9. Assumptions are ALWAYS wrong. I have a perfect record with the assumptions I’ve made. 100% of them have been wrong. And it’s hard to believe that I’m unique in this.

Life beyond assumptions

These days, instead of making assumptions, I ask questions. Lots of them. Even if this means finding out a truth that might be painful to hear. If my default behaviour kicks in and I start to assume something, I notice it. And nip it in the bud.

Since I started asking questions and stopped making assumptions, I’m much happier. I’ve managed to release much of my past pain by not activating it constantly. I’ve grown a lot from all the information I’ve gathered through asking questions. I enjoy conversations more because I’m not worrying about protecting myself. I’ve deepened my compassion for others by understanding the fears that lay behind their assumptions. I’m more positive. I’m more fun to be around.

If you think you’re pretty assumption-free, try this. Make a note of every assumption you make during an average day. And double it to count the ones you don’t notice.

If you’re like me, you’ll be surprised by the result.

 

Sarah Blick is a very tall, dog-loving, morning person. She loves to be in the great outdoors, to write, to eat well, to be active and healthy, to make her own household and personal care products, and to listen to indie music. She’s an ENFP (Myers-Briggs) and a Rockstar (Fascination Advantage).

 

love-http://agingdisgracefullywell.com-sarah-blick

What would love do here?

Here, in this moment?

Love would…
 

💖  Seek to understand, not to judge.

💖  Put itself in the shoes of others, knowing that there, but for the grace of god, go I.

💖  Look people in the eyes, and smile.

💖  Respond, not react. Love doesn’t take things personally.

💖  Only help those who ask for it, and not those who don’t.

💖  Be respectful of all people, not just those in your tribe.

💖  Ask questions, and not assume anything.

💖  Keep an open mind in every situation.

💖  Put the well-being of yourself and others above all else.

💖  Allow you to be yourself, and not the person you think others want you to be.

💖  Have its own view of what success looks like, and not society’s.

💖  Be compassionate. All the time. With everyone (you included).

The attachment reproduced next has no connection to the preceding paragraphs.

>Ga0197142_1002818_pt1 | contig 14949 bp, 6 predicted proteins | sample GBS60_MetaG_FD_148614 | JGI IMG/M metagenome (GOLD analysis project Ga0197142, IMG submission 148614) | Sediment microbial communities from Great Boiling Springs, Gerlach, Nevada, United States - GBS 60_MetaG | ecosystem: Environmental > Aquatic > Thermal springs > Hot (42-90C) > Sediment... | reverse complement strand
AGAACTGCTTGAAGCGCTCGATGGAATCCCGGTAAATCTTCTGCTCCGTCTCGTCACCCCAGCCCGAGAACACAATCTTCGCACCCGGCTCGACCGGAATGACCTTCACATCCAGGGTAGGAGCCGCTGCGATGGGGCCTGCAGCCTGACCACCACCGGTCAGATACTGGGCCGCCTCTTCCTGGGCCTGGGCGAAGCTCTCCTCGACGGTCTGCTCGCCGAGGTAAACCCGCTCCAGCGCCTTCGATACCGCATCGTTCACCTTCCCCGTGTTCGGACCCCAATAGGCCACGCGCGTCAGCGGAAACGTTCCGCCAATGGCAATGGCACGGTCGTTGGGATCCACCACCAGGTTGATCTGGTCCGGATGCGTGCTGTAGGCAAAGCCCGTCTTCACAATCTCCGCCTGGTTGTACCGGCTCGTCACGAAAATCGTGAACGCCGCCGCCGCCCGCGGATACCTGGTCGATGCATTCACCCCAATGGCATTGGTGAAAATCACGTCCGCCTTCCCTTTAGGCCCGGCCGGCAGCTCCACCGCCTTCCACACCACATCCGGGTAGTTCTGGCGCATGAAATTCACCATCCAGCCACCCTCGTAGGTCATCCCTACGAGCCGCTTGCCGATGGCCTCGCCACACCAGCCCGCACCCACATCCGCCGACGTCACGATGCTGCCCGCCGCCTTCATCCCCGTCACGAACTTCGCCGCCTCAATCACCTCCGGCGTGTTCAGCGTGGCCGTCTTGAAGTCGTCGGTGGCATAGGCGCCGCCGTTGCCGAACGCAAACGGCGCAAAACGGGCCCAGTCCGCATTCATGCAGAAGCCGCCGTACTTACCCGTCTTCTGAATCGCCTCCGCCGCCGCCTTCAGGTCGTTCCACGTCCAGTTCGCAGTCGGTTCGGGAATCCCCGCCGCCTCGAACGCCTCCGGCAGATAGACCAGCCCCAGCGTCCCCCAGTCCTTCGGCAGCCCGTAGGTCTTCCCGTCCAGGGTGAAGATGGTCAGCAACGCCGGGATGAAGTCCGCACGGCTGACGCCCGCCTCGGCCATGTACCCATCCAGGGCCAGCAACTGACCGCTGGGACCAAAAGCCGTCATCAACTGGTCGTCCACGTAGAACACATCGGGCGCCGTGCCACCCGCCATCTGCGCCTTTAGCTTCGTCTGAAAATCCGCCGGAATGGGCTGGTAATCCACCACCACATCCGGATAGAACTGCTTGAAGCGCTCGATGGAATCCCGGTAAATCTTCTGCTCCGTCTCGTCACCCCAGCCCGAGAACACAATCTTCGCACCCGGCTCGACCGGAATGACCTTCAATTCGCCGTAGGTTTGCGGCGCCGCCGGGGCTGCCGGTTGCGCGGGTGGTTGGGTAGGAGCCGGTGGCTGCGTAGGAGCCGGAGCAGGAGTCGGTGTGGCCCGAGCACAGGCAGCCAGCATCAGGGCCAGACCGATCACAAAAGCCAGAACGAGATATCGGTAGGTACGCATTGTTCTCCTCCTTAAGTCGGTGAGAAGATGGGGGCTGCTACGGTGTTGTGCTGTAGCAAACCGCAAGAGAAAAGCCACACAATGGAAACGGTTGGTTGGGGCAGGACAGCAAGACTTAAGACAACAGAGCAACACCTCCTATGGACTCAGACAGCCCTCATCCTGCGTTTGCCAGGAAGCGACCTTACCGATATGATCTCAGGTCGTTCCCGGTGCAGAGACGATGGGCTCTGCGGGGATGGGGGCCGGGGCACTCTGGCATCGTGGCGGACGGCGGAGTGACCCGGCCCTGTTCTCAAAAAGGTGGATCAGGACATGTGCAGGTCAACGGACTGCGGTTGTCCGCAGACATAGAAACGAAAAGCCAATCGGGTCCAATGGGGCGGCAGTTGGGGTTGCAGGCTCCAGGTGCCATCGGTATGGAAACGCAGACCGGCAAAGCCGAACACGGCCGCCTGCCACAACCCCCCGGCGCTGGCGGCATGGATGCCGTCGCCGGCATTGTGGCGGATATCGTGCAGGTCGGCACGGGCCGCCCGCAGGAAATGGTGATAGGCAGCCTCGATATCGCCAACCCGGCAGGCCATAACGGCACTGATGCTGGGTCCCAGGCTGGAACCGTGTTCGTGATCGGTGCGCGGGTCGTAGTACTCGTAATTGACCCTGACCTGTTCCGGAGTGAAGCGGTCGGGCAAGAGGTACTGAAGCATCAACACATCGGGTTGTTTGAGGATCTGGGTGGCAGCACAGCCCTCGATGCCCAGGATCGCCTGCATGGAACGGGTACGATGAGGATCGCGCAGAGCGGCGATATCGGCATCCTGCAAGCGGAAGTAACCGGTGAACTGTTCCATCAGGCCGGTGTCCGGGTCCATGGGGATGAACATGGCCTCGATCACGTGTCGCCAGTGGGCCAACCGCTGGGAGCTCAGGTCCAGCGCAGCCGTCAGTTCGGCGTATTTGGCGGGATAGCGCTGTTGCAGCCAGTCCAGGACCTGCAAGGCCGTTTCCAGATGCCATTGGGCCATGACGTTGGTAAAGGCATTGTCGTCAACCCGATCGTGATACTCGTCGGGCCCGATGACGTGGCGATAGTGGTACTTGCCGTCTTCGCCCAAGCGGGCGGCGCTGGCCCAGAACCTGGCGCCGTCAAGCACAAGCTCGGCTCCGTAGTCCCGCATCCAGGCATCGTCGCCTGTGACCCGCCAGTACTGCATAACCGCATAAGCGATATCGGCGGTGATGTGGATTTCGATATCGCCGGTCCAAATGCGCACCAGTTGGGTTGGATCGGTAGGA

💖  Be present in every action, in every thought.

💖  Make you resilient to life’s challenges.

💖  Nourish you, and not beat you up.

💖  Love fearlessly.

💖  Live in the present. Savouring everything. Expecting nothing.

💖  Learn from the past, but not dwell in it.

💖  Aim for the future with goals, plans, and action, but not fantasize about it.

💖  Know your life’s true purpose, what makes your heart sing.

💖  Spend every moment consciously, according to your priorities. Love knows that otherwise, you’re living according to someone else’s priorities.

💖  Accept your emotions fully. All of them.

💖  Never waste time on things that don’t bring you closer to your life’s purpose.

💖  Allow you to be, and not try to control you.

💖  Be grateful for everything you have, not resentful of what you don’t have.

💖  Encourage you to know yourself and why you’re here, and not to be a cog in a machine.

💖  Receive help and kindness as readily as you give it. Love knows you cannot give unconditionally unless you know how to receive.

💖  Let go of things from the past that no longer serve you, like old anger, old resentment, old fears.

💖  Be open to new experiences, all the time.

💖  Express your emotions fully, in the moment you feel them… or as soon as possible after, if you’re not in a safe place at that time.

💖  Know what’s yours to do, and not do.

💖  Love unconditionally.

💖  Seek shared solutions, and not compromise.

💖  Forgive. Yourself and others.

💖  Be of service to others, but without any self-sacrifice.

💖  Lead with the heart, not the mind. The heart knows how to share, giving the mind all tasks it does better. The mind keeps everything for itself.

 
•  •  •
If love were here, in this moment, what would it do?

Love would love, and not fear.

 

Sarah Blick is a very tall, dog-loving, morning person. She loves to be in the great outdoors, to write, to eat well, to be active and healthy, to make her own household and personal care products, and to listen to indie music. She’s an ENFP (Myers-Briggs) and a Rockstar (Fascination Advantage).